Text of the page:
Far from inspiring optimism about the future, however, globalization is seen by large and growing numbers of people around the world as the principal threat to that future. The violence of the riots set off by the meetings of the World Trade Organization, the World Bank and the International Monetary Fund during the last two years testifies to the depth of the fear and resentment that the rise of globalization has provoked. Media coverage of these unexpected outbursts focused public attention on protests against gross disparities in the distribution of benefits and opportunities, which globalization is seen as only increasing, and on warnings that, if effective controls are not speedily imposed, the consequences will be catastrophic in social and political, as well as in economic and environmental, terms. 134
Such concerns appear well-founded. Economic statistics alone reveal a picture of current global conditions that is profoundly disturbing. The ever-widening gulf between the one fifth of the world’s population living in the highest income countries and the one fifth living in the lowest income countries tells a grim story. According to the 1999 Human Development Report published by the United Nations Development Programme, this gap represented, in 1990, a ratio of sixty to one. That is to say, one segment of humankind was enjoying access to sixty percent of the world’s wealth, while another, equally large, population struggled merely to survive on barely one percent of that wealth. By 1997, in the wake of globalization’s rapid advance, the gulf had widened in only seven years to a ratio of seventy-four to one. Even this appalling fact does not take into account the steady impoverishment of the majority of the remaining billions of human beings trapped in the relentlessly narrowing isthmus between these two extremes. Far from being brought under control, the crisis is clearly accelerating. The implications for humanity’s future, in terms of privation and despair engulfing more than two thirds of the Earth’s population, helped to account for the apathy that met the Millennium Summit’s celebration of achievements that were, by all reasonable criteria, truly historic.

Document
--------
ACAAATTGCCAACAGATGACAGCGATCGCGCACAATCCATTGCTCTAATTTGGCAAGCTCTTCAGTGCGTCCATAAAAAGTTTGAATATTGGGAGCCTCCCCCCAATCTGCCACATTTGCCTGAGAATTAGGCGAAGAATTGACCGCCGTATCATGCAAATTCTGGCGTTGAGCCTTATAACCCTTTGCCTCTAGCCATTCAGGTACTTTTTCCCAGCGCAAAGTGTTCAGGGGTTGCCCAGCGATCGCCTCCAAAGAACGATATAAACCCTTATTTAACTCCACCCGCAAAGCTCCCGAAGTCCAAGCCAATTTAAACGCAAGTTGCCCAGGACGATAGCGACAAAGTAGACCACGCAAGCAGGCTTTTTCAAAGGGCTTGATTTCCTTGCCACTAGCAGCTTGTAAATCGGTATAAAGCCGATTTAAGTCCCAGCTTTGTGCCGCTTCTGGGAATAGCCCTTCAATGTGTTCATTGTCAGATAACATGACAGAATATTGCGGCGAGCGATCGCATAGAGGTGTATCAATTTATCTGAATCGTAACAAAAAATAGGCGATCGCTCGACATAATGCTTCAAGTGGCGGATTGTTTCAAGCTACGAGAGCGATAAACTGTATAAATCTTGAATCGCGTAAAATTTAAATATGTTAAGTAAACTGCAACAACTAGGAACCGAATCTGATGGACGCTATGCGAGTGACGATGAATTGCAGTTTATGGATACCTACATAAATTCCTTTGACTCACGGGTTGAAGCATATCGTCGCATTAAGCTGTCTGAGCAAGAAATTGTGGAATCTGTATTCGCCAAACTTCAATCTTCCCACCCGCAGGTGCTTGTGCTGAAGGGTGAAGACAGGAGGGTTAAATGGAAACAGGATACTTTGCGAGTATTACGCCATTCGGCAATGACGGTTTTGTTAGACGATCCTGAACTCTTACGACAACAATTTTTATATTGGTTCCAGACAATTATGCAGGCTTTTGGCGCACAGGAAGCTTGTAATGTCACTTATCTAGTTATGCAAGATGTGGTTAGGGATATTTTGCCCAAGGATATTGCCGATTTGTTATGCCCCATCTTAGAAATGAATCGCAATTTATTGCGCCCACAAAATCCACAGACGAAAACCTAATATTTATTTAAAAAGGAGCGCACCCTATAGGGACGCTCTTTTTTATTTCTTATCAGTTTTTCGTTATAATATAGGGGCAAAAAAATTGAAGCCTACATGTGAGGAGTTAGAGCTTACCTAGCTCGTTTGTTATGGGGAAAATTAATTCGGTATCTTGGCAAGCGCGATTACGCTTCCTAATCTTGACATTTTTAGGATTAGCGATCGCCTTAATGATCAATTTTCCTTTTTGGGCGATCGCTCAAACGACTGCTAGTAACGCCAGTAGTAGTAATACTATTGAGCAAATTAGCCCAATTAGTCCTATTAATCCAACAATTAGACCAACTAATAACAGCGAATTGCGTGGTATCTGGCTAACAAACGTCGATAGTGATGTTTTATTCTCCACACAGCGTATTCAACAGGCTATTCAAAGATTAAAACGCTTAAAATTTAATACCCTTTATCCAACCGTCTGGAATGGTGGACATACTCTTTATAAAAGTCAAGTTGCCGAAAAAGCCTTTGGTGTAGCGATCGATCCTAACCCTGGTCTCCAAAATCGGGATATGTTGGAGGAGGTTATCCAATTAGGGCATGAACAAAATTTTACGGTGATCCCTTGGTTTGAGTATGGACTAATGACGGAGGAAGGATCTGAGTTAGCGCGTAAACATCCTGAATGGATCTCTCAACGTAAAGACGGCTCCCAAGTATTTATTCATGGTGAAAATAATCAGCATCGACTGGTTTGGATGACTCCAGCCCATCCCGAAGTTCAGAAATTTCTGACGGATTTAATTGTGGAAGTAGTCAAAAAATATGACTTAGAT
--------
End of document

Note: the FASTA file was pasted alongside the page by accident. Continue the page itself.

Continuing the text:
Globalization itself is an intrinsic feature of the evolution of human society. It has brought into existence a socio-economic culture that, at the practical level, constitutes the world in which the aspirations of the human race will be pursued in the century now opening. No objective observer, if he is fair-minded in his judgement, will deny that both of the two contradictory reactions it is arousing are, in large measure, well justified. The unification of human society, forged by the fires of the twentieth century, is a reality that with every passing day opens breathtaking new possibilities. A reality also being forced on serious minds everywhere, is the claim of justice to be the one means capable of harnessing these great potentialities to the advancement of civilization. It no longer requires the gift of prophecy to realize that the fate of humanity in the century now opening will be determined by the relationship established between these two fundamental forces of the historical process, the inseparable principles of unity and justice. 135
In the perspective of Bahá’u’lláh’s teachings, the greatest danger of both the moral crisis and the inequities associated with globalization in its current form is an entrenched philosophical attitude that seeks to justify and excuse these failures. The overthrow of the twentieth century’s totalitarian systems has not meant the end of ideology. On the contrary. There has not been a society in the history of the world, no matter how pragmatic, experimentalist and multi-form it may have been, that did not derive its thrust from some foundational interpretation of reality. Such a system of thought reigns today virtually unchallenged across the planet, under the nominal designation "Western civilization". Philosophically and politically, it presents itself as a kind of liberal relativism; economically and socially, as capitalism—two value systems that have now so adjusted to each other and become so mutually reinforcing as to constitute virtually a single, comprehensive world-view.